The node package manager (npm) utilize a section called "scripts" which can be used as an automation tool. With npm scripts, we can automate pretty much everything from running the application to testing and debugging.

Scripts in package.json

When we run nmp init, npm will walk us through a series of questions to create a package.json file. Alongside those questions, we have there is a question about the test command, which if left empty, will end up with echo \"Error: no test specified\" && exit 1 in the package.json under scripts. The following is an example of package.json.

{
    "name": "node_dev",
    "version": "1.0.0",
    "description": "",
    "main": "app.js",
    "scripts": {
        "test": "echo \"Error: no test specified\" && exit 1"
    },
    "author": "",
    "license": "MIT"
}

That scripts section is where we define those automation commands.

scripts accepts nearly everything that we can run in the terminal, including Unix and dos commands.

Running Scripts

npm supports some key scripts by default such as install, start, stop, publish, test...etc. Those can be run as simple as appending them to the npm command.

npm install

However, arbitrary scripts can be executed by running npm run <script_name>. Those scripts could have any desired name.

npm run dev

Some examples will help to demonstrate this. Let's define a start script that will start a Node.js application which is in app.js for instance.

"scripts": {
    "start": "node app"
}

Now when we run npm start in the terminal, we will have our application running. Because the scripts can run anything, we can chain another command there that will serve our app and open a new window in the browser.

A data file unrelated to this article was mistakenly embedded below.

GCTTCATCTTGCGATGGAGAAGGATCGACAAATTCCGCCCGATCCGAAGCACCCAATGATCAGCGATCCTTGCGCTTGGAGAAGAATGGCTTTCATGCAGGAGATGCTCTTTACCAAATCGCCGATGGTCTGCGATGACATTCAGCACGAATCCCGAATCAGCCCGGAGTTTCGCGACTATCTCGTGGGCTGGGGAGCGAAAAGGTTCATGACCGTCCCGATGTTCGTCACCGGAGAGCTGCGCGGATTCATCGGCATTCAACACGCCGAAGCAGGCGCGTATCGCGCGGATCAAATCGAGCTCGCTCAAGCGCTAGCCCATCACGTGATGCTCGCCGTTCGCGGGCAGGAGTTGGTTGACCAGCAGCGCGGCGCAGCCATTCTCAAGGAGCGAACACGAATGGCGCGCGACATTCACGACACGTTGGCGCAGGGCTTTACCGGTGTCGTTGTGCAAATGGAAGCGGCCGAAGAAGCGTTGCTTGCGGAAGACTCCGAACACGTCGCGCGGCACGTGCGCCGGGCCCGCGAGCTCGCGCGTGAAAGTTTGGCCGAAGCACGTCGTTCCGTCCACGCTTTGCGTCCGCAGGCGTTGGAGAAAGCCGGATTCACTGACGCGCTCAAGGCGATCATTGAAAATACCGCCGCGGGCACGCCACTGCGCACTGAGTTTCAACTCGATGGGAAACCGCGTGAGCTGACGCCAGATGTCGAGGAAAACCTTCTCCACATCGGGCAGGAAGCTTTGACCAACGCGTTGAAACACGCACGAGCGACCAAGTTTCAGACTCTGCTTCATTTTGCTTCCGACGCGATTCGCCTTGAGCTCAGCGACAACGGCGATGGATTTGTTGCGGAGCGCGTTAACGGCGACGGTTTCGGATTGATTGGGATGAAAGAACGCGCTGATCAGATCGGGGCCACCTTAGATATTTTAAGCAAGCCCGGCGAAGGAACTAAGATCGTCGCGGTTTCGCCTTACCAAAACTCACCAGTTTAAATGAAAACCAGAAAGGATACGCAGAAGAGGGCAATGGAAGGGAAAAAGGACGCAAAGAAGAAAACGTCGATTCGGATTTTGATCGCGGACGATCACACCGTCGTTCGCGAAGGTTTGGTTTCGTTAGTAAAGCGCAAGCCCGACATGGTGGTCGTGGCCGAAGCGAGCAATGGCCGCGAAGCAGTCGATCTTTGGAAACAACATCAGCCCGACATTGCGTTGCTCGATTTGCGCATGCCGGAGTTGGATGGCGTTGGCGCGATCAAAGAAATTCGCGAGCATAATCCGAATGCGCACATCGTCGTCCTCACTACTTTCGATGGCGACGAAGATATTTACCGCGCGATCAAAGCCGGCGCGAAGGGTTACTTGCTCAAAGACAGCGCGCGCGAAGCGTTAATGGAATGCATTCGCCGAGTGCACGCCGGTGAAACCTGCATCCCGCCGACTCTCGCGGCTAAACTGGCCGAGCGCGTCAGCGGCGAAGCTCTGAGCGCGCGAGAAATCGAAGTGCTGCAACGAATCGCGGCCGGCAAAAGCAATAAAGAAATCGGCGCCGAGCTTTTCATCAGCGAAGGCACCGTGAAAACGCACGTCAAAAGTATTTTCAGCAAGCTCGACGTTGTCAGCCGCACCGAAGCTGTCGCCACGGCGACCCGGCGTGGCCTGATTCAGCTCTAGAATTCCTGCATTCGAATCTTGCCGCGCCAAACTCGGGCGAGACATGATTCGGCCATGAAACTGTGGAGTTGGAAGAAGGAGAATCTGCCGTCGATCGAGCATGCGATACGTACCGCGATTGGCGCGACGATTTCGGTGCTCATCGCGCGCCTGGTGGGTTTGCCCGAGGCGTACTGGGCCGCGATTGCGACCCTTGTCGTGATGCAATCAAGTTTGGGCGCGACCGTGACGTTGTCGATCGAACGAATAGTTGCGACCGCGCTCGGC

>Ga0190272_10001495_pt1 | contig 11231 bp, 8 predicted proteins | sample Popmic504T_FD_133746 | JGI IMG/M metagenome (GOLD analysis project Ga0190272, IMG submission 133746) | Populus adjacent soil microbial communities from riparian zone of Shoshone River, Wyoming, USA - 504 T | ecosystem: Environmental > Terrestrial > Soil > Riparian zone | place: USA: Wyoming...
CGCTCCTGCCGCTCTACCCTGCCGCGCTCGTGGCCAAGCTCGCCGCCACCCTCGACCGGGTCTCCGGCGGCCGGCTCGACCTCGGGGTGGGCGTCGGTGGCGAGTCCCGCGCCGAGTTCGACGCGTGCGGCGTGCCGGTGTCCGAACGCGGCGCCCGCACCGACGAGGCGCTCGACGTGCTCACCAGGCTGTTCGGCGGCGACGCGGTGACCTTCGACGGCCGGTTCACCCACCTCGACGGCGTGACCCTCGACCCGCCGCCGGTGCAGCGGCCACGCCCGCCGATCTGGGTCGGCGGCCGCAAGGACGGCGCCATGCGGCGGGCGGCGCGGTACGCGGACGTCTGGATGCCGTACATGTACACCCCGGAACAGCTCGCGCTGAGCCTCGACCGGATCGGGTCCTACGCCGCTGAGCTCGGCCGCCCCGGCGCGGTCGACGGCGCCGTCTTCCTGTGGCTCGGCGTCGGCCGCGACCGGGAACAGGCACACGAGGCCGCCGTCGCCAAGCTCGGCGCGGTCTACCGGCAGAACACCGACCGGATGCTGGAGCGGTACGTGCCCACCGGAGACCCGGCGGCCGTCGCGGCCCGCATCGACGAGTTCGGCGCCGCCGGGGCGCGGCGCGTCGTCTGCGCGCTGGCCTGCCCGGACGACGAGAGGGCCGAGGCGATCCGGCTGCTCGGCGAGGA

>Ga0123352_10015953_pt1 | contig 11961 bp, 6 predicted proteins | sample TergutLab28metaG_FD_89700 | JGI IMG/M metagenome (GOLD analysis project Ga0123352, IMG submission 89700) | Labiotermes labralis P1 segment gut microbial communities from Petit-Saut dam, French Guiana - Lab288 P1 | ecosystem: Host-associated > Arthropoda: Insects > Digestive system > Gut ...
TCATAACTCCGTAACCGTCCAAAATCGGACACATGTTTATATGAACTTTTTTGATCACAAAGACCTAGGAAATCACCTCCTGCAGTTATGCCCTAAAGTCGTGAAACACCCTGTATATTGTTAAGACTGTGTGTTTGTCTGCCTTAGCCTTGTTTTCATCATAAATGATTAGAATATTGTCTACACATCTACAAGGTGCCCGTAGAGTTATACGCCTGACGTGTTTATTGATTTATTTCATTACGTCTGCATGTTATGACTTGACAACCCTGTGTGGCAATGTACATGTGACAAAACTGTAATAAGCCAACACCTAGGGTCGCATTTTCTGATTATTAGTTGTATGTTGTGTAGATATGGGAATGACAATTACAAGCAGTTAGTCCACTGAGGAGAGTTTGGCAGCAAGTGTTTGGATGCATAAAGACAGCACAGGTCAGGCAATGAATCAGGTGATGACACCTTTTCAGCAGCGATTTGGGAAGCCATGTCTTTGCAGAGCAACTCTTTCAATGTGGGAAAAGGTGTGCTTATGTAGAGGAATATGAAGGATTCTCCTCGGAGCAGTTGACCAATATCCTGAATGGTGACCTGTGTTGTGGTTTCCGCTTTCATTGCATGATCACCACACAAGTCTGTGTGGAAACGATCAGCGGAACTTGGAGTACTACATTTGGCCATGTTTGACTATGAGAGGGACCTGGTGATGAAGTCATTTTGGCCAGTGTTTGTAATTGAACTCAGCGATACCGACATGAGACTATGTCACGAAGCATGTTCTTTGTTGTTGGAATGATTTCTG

"scripts": {
    "start": "node app & open http://localhost:3000"
}

When we are developing an application, we usually use some tool or package to reload our application such as node-dev. We can add another command which we can run for lunching Node.js in development mode using that package and the dev script key.

"scripts": {
    "start": "node app & open http://localhost:3000",
    "dev": "node-dev app & open http://localhost:3000"
}

Pre and Post Hooks

Every script has a pre and postscript. For example, the start script can have prestart that will run before start, and poststart that will run after. This could be helpful for instance when we need to transpile our JS files, compile LESS or SASS to CSS, bundle the app with webpack or browserify, or even running gulp.

"scripts": {
    "build": "browserify index.js > index.min.js",
    "test": "mocha test/",
    "prestart": "gulp",
    "start": "node app & open http://localhost:3000",
    "predev": "gulp",
    "dev": "node-dev app & open http://localhost:3000"
}

One good example of running post scripts is when we are using node-inspector for debugging our Node.js app for instance.

"scripts": {
    "build": "browserify index.js > index.min.js",
    "test": "mocha test/",
    "prestart": "gulp",
    "start": "node app & open http://localhost:3000",
    "predev": "gulp",
    "dev": "node-dev app & open http://localhost:3000",
    "predebug": "gulp",
    "debug": "node-inspector & node --debug app",
    "postdebug": "open http://localhost:3000 & open http://localhost:8080/debug?port=5858",
}